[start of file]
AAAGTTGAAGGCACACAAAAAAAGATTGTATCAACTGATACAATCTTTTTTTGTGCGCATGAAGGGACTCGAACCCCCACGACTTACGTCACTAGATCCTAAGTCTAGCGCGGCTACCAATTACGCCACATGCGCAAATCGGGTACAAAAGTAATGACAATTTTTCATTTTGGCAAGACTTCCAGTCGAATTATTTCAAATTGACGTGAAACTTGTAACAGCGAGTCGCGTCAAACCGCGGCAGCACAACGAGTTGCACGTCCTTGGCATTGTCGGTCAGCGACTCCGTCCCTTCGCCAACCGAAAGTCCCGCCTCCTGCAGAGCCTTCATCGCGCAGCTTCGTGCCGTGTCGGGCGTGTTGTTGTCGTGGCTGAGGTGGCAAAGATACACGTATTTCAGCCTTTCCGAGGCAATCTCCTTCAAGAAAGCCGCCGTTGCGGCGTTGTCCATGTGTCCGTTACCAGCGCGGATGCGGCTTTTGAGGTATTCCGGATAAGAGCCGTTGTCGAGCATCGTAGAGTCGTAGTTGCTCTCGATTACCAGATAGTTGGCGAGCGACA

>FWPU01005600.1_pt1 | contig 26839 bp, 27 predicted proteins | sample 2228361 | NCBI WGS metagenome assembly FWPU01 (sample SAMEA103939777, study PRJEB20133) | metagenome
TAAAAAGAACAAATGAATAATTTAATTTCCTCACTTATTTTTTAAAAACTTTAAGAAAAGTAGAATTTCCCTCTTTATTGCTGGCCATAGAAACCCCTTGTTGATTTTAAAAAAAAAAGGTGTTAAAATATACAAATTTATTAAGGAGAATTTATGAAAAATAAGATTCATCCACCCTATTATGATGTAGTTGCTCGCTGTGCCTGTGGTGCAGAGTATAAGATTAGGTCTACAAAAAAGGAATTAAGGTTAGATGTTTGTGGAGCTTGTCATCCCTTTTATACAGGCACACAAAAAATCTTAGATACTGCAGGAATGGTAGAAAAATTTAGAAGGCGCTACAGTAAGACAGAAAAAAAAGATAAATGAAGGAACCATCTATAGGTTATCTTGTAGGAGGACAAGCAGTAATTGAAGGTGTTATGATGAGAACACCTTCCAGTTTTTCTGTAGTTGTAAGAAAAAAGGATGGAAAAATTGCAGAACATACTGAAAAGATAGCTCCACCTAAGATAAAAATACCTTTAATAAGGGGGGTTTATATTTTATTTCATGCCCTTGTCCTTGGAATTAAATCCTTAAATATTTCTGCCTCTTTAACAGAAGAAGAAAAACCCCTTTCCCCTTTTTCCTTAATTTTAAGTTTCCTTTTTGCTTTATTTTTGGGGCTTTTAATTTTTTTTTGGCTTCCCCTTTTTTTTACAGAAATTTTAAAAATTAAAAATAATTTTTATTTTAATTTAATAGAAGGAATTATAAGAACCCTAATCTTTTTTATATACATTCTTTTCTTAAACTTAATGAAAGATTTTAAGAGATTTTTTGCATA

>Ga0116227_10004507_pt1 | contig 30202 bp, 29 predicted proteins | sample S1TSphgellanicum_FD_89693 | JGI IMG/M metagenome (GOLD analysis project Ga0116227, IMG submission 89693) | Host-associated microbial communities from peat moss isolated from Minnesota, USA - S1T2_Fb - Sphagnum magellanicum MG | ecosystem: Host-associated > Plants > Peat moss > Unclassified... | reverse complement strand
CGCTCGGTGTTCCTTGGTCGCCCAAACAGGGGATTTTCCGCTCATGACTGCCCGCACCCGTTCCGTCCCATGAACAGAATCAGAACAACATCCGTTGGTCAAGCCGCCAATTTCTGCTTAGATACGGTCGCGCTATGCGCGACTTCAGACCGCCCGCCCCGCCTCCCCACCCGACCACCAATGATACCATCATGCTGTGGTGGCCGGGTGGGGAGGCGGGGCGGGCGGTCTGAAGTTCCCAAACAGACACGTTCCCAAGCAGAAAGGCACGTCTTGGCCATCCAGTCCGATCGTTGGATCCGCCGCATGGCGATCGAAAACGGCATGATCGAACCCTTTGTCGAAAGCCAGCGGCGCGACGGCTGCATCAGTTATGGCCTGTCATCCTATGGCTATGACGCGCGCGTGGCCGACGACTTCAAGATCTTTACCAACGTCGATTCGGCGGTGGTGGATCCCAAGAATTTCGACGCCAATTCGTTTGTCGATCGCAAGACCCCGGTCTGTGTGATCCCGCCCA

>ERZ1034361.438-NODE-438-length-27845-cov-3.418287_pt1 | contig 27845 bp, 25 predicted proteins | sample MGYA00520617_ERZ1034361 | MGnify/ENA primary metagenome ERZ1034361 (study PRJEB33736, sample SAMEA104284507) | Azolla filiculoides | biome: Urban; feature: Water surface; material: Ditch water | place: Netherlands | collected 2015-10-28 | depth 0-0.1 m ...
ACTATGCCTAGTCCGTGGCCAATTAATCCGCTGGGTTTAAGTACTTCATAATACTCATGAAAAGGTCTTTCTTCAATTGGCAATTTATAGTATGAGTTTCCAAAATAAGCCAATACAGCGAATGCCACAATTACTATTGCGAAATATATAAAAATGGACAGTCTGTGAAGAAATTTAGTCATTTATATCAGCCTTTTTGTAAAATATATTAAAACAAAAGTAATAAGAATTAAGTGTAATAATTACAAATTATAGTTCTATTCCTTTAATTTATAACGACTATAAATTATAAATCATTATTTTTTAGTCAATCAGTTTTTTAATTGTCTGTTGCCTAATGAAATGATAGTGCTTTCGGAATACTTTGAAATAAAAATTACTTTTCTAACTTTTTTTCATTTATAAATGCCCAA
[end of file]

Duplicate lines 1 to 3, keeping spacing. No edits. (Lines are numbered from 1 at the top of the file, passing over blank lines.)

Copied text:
AAAGTTGAAGGCACACAAAAAAAGATTGTATCAACTGATACAATCTTTTTTTGTGCGCATGAAGGGACTCGAACCCCCACGACTTACGTCACTAGATCCTAAGTCTAGCGCGGCTACCAATTACGCCACATGCGCAAATCGGGTACAAAAGTAATGACAATTTTTCATTTTGGCAAGACTTCCAGTCGAATTATTTCAAATTGACGTGAAACTTGTAACAGCGAGTCGCGTCAAACCGCGGCAGCACAACGAGTTGCACGTCCTTGGCATTGTCGGTCAGCGACTCCGTCCCTTCGCCAACCGAAAGTCCCGCCTCCTGCAGAGCCTTCATCGCGCAGCTTCGTGCCGTGTCGGGCGTGTTGTTGTCGTGGCTGAGGTGGCAAAGATACACGTATTTCAGCCTTTCCGAGGCAATCTCCTTCAAGAAAGCCGCCGTTGCGGCGTTGTCCATGTGTCCGTTACCAGCGCGGATGCGGCTTTTGAGGTATTCCGGATAAGAGCCGTTGTCGAGCATCGTAGAGTCGTAGTTGCTCTCGATTACCAGATAGTTGGCGAGCGACA

>FWPU01005600.1_pt1 | contig 26839 bp, 27 predicted proteins | sample 2228361 | NCBI WGS metagenome assembly FWPU01 (sample SAMEA103939777, study PRJEB20133) | metagenome
TAAAAAGAACAAATGAATAATTTAATTTCCTCACTTATTTTTTAAAAACTTTAAGAAAAGTAGAATTTCCCTCTTTATTGCTGGCCATAGAAACCCCTTGTTGATTTTAAAAAAAAAAGGTGTTAAAATATACAAATTTATTAAGGAGAATTTATGAAAAATAAGATTCATCCACCCTATTATGATGTAGTTGCTCGCTGTGCCTGTGGTGCAGAGTATAAGATTAGGTCTACAAAAAAGGAATTAAGGTTAGATGTTTGTGGAGCTTGTCATCCCTTTTATACAGGCACACAAAAAATCTTAGATACTGCAGGAATGGTAGAAAAATTTAGAAGGCGCTACAGTAAGACAGAAAAAAAAGATAAATGAAGGAACCATCTATAGGTTATCTTGTAGGAGGACAAGCAGTAATTGAAGGTGTTATGATGAGAACACCTTCCAGTTTTTCTGTAGTTGTAAGAAAAAAGGATGGAAAAATTGCAGAACATACTGAAAAGATAGCTCCACCTAAGATAAAAATACCTTTAATAAGGGGGGTTTATATTTTATTTCATGCCCTTGTCCTTGGAATTAAATCCTTAAATATTTCTGCCTCTTTAACAGAAGAAGAAAAACCCCTTTCCCCTTTTTCCTTAATTTTAAGTTTCCTTTTTGCTTTATTTTTGGGGCTTTTAATTTTTTTTTGGCTTCCCCTTTTTTTTACAGAAATTTTAAAAATTAAAAATAATTTTTATTTTAATTTAATAGAAGGAATTATAAGAACCCTAATCTTTTTTATATACATTCTTTTCTTAAACTTAATGAAAGATTTTAAGAGATTTTTTGCATA